Since the passage of the Tax Cuts and Jobs Act (TCJA) in 2017, individuals who itemize their federal tax deductions have been limited to a $10,000 deduction for state and local income taxes.
A pass-through entity (“PTE”) tax is meant to be a workaround for the federal $10,000 state tax limitation. It imposes an income tax directly on the PTE that is available as a non-refundable credit on the individual’s state tax return. The validity of a PTE tax has been the subject of scrutiny by the IRS, which left many states hesitant to adopt such a tax. In November 2020 the IRS issued Notice 2020-75, which announced the IRS’ intent to allow the PTE deduction in future regulations, validating the PTE strategy to avoid the federal $10,000 state tax limitation.
In July 2021, Governor Newsom signed Assembly Bill 150 (AB 150), which included a new elective pass-through entity (PTE) tax.
On February 9, 2022, Governor Newsom signed Senate Bill 113 (SB 113) which included several taxpayer-friendly amendments to California’s pass-through entity tax. Below is a summary of the PTE tax and recent legislative changes.
How Does California’s PTE Tax Work?
For tax years beginning on or after January 1, 2021, and before January 1, 2026; qualified entities can make an annual election to pay a 9.3% on the total of each qualified taxpayer’s pro-rata or distributive share of income subject to California personal income tax. The election to pay the tax must be made on the entity’s original, timely-filed return and is irrevocable for the taxable year.
For the 2021 tax year, the payment must be made on or before March 15, 2022.
Partners, members and shareholders who consented to the pass-through entity making the election are allowed a credit of the tax paid on their pro-rata or distributive share of the entity’s income. If the credit exceeds the tax due, any unused credit may be carried forward for 5 years or until exhausted. A partner, shareholder or member that does not consent does not disqualify the entity from making the election to pay the tax.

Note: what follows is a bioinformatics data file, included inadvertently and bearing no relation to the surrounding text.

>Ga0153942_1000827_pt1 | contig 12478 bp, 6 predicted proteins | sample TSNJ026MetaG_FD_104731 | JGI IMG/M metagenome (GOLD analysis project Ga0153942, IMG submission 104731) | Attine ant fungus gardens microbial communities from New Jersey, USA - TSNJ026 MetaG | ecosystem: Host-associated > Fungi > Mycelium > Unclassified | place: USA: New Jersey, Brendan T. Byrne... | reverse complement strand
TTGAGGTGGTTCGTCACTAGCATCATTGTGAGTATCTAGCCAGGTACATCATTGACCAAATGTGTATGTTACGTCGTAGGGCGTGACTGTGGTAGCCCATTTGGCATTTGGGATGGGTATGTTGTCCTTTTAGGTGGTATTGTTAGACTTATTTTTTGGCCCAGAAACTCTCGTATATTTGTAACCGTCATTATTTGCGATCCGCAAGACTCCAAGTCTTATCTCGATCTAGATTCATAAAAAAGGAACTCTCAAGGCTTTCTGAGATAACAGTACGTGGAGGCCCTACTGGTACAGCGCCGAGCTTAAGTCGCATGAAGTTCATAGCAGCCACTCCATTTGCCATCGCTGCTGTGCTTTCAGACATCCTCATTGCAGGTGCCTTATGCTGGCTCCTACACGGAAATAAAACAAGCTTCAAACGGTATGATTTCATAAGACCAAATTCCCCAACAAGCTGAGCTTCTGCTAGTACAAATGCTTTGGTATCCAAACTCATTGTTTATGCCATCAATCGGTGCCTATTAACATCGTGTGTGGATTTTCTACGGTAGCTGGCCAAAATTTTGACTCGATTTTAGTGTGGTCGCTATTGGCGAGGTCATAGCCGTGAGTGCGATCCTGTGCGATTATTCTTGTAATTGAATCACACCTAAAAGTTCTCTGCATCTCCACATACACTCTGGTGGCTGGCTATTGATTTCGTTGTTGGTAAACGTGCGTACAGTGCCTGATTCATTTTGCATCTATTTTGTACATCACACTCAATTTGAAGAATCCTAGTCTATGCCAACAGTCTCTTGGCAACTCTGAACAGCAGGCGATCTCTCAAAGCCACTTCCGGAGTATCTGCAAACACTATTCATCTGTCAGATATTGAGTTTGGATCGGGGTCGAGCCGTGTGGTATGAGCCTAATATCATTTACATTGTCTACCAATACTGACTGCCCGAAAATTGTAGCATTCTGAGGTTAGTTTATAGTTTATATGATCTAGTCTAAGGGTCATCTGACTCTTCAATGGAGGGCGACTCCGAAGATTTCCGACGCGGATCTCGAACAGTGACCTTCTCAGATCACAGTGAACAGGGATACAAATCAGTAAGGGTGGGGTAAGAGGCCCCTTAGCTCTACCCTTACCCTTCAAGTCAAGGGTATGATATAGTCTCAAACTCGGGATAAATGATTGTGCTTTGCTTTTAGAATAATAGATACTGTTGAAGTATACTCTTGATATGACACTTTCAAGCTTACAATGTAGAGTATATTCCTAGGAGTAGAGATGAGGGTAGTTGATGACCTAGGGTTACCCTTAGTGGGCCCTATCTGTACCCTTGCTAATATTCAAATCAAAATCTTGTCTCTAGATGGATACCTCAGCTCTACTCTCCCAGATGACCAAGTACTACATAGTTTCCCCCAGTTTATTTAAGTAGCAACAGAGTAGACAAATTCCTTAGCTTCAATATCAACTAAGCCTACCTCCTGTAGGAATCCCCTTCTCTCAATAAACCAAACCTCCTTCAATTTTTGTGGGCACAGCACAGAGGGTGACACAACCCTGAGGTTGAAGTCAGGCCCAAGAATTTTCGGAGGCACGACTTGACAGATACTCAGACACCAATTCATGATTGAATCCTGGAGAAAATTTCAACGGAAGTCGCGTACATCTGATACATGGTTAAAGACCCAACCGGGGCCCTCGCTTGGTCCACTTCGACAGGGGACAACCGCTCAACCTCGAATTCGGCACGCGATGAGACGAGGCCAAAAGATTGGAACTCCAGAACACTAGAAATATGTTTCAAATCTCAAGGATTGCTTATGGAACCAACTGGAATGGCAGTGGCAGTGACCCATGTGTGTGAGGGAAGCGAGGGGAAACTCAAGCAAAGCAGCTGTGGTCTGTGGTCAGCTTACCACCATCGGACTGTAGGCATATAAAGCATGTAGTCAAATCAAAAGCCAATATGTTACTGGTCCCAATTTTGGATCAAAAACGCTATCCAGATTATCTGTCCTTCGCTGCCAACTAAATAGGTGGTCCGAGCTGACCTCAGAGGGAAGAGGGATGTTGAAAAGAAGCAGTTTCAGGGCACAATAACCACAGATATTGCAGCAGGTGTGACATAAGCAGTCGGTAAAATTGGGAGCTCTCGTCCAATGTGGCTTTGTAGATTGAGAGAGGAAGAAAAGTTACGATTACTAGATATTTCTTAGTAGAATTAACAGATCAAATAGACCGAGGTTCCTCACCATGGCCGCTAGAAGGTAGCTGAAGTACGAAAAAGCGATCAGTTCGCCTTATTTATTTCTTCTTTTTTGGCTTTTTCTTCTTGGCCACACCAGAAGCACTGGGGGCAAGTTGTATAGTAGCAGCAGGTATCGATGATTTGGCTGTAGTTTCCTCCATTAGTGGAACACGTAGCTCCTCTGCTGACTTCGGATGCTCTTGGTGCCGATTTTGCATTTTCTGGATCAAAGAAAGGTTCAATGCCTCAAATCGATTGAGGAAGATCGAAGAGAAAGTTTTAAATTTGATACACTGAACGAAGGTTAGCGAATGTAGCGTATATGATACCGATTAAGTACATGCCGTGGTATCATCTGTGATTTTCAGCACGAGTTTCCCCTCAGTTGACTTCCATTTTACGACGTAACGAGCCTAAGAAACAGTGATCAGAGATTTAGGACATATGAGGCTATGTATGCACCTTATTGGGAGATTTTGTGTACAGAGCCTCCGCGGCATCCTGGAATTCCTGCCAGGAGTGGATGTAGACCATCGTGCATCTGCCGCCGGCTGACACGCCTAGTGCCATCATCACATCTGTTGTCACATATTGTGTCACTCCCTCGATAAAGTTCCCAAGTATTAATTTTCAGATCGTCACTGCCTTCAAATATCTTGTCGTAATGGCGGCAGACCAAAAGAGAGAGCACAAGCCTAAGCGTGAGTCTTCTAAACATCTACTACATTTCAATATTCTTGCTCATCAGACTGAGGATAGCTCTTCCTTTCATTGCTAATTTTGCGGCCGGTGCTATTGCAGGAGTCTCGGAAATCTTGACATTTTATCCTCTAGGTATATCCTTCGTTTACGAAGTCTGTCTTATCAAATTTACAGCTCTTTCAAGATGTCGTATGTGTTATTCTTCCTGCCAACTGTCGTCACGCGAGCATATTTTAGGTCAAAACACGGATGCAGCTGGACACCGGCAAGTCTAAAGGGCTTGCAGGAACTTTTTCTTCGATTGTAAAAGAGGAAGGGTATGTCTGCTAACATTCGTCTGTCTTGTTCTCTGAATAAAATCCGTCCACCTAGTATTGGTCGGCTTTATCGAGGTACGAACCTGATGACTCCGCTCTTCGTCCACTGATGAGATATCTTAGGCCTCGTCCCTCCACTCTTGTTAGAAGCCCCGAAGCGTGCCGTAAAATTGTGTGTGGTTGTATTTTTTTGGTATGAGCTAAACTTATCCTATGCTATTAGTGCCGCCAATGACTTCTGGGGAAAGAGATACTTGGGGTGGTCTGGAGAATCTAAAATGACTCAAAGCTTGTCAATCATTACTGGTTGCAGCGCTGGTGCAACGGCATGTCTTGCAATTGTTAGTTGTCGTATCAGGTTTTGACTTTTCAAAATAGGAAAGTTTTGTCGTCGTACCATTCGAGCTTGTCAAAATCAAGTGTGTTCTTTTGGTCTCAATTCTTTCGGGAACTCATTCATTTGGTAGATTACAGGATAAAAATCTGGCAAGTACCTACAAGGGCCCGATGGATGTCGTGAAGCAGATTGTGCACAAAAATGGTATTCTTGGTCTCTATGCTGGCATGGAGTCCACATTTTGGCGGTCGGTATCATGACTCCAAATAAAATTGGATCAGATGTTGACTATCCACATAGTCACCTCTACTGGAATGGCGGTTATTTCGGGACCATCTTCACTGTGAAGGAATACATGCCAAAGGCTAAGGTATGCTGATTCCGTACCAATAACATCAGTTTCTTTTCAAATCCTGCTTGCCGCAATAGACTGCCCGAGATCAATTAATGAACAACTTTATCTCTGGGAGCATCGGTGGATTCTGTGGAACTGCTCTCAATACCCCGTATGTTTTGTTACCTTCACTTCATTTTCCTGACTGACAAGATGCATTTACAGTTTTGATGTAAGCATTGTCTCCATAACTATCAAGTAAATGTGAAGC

SB 113 amended AB 150 such that the PTE tax credit can now reduce a consenting taxpayer’s California net income tax below their tentative minimum tax. This change significantly increased the number of taxpayers that may benefit from making the PTE tax election.
What Entities Qualify for California’s PTE Tax?
Qualified entities must be doing business in California and taxed as a partnership or S corporation. This includes limited liability companies that have elected to be taxed as a partnership or S corporation.
SB 113 has amended the definition of “qualified entity” to now include PTEs that have partnerships as owners.
However, publicly traded partnerships and entities required to be in a combined reporting group still do not qualify to make California’s PTE tax election.
Who Are Qualified Taxpayers for California’s PTE Tax?
Qualified taxpayers include any individual, fiduciary, estate or trust subject to California’s personal income tax that consent to have their pro-rata share or distributive share of income taxed at the PTE level.
SB 113 amended the definition of “qualified taxpayer” to now include single-member LLCs (SMLLCs) owned by an individual, estate or trust. SMLLCs can now consent to the PTE tax and the owner of the SMLLC will receive the PTE tax credit.
However, even with the changes from SB 113, partnerships are still not considered “qualified taxpayers” such that tiered partnerships will be limited to making the election and receiving the credit at the lowest level of the tier.
Qualified entities and their owners will need to evaluate the tax implications of making this election on an annual basis. Although the election may be quite beneficial to some, it may not be to others. There are many factors to consider in evaluating whether it makes sense for a pass-through entity to make the election. It is recommended that individuals considering this entity-level election reach out to their tax advisors to discuss the potential benefit of making this election.